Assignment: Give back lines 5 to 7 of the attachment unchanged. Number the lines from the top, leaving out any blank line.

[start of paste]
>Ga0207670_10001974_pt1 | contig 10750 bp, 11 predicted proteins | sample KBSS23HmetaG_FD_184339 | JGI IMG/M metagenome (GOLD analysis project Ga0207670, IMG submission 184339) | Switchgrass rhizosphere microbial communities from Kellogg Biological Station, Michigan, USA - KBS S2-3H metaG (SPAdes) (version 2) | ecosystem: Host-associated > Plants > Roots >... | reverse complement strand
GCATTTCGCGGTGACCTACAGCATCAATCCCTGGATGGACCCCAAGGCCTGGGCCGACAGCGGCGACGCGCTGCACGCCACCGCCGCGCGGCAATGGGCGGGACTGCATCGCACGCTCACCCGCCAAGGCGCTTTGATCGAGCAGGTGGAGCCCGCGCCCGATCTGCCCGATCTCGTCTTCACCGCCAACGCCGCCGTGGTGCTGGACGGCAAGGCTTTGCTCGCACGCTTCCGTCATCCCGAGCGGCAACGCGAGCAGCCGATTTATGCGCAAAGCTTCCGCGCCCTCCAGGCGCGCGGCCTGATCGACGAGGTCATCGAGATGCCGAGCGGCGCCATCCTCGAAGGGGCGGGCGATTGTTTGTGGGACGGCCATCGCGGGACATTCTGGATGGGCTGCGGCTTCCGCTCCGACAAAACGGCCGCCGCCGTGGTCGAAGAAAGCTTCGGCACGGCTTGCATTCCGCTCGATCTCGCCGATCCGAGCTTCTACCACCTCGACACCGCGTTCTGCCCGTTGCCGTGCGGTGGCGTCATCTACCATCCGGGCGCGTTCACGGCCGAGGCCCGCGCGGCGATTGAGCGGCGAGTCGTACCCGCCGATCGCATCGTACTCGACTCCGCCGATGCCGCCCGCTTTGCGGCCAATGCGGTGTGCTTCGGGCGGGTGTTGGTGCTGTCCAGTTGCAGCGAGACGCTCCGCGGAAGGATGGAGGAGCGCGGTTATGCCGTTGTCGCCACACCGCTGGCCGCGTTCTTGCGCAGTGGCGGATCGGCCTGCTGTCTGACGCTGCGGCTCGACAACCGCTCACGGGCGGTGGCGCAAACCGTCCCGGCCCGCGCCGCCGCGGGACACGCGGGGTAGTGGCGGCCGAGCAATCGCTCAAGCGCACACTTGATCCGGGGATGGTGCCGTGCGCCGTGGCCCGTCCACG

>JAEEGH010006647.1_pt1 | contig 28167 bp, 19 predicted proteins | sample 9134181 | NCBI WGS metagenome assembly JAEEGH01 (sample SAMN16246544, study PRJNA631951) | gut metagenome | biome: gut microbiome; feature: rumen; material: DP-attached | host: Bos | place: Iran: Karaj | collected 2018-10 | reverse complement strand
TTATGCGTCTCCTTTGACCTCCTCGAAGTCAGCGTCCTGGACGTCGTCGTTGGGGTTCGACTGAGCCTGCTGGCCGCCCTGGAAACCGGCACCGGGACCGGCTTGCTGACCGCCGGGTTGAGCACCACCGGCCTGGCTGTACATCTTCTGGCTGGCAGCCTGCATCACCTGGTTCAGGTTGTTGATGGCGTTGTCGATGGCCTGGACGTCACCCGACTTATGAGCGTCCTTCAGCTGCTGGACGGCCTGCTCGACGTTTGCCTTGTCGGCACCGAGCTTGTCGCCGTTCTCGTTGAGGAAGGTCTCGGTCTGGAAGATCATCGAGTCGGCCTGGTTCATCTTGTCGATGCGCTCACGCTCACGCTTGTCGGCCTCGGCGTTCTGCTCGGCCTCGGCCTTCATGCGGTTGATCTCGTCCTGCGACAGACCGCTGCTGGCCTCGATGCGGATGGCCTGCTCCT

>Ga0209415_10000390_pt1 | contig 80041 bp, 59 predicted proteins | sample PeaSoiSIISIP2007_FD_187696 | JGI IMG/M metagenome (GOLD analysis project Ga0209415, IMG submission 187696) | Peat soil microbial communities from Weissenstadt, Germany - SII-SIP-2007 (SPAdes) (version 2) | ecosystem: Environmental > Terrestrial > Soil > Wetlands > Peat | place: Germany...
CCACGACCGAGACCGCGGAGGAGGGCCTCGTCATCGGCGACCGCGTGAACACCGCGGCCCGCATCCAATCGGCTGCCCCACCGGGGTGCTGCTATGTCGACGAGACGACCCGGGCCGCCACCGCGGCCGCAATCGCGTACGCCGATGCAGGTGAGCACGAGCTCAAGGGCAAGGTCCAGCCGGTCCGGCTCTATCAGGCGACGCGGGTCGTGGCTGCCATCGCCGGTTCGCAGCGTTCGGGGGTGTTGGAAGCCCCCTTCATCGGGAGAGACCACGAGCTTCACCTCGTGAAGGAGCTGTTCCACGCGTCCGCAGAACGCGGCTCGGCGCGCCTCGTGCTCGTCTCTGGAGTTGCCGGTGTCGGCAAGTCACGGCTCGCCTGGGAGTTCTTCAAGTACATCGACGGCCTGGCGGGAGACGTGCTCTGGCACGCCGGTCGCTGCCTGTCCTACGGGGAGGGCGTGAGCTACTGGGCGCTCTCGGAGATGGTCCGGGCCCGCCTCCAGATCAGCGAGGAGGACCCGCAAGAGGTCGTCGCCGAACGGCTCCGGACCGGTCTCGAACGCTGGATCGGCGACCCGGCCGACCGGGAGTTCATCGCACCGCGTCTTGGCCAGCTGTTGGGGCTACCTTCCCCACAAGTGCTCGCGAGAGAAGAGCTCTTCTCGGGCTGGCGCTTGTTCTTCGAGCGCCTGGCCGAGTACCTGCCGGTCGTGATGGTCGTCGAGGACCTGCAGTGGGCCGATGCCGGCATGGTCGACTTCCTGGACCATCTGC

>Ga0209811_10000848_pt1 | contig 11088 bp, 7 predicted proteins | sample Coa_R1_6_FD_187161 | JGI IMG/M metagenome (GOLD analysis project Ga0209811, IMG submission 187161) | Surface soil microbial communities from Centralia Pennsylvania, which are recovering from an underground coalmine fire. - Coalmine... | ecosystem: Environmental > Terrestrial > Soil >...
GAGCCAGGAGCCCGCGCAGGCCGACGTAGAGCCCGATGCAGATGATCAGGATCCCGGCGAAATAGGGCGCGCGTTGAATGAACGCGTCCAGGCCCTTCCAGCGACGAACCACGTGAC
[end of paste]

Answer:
>Ga0209415_10000390_pt1 | contig 80041 bp, 59 predicted proteins | sample PeaSoiSIISIP2007_FD_187696 | JGI IMG/M metagenome (GOLD analysis project Ga0209415, IMG submission 187696) | Peat soil microbial communities from Weissenstadt, Germany - SII-SIP-2007 (SPAdes) (version 2) | ecosystem: Environmental > Terrestrial > Soil > Wetlands > Peat | place: Germany...
CCACGACCGAGACCGCGGAGGAGGGCCTCGTCATCGGCGACCGCGTGAACACCGCGGCCCGCATCCAATCGGCTGCCCCACCGGGGTGCTGCTATGTCGACGAGACGACCCGGGCCGCCACCGCGGCCGCAATCGCGTACGCCGATGCAGGTGAGCACGAGCTCAAGGGCAAGGTCCAGCCGGTCCGGCTCTATCAGGCGACGCGGGTCGTGGCTGCCATCGCCGGTTCGCAGCGTTCGGGGGTGTTGGAAGCCCCCTTCATCGGGAGAGACCACGAGCTTCACCTCGTGAAGGAGCTGTTCCACGCGTCCGCAGAACGCGGCTCGGCGCGCCTCGTGCTCGTCTCTGGAGTTGCCGGTGTCGGCAAGTCACGGCTCGCCTGGGAGTTCTTCAAGTACATCGACGGCCTGGCGGGAGACGTGCTCTGGCACGCCGGTCGCTGCCTGTCCTACGGGGAGGGCGTGAGCTACTGGGCGCTCTCGGAGATGGTCCGGGCCCGCCTCCAGATCAGCGAGGAGGACCCGCAAGAGGTCGTCGCCGAACGGCTCCGGACCGGTCTCGAACGCTGGATCGGCGACCCGGCCGACCGGGAGTTCATCGCACCGCGTCTTGGCCAGCTGTTGGGGCTACCTTCCCCACAAGTGCTCGCGAGAGAAGAGCTCTTCTCGGGCTGGCGCTTGTTCTTCGAGCGCCTGGCCGAGTACCTGCCGGTCGTGATGGTCGTCGAGGACCTGCAGTGGGCCGATGCCGGCATGGTCGACTTCCTGGACCATCTGC

>Ga0209811_10000848_pt1 | contig 11088 bp, 7 predicted proteins | sample Coa_R1_6_FD_187161 | JGI IMG/M metagenome (GOLD analysis project Ga0209811, IMG submission 187161) | Surface soil microbial communities from Centralia Pennsylvania, which are recovering from an underground coalmine fire. - Coalmine... | ecosystem: Environmental > Terrestrial > Soil >...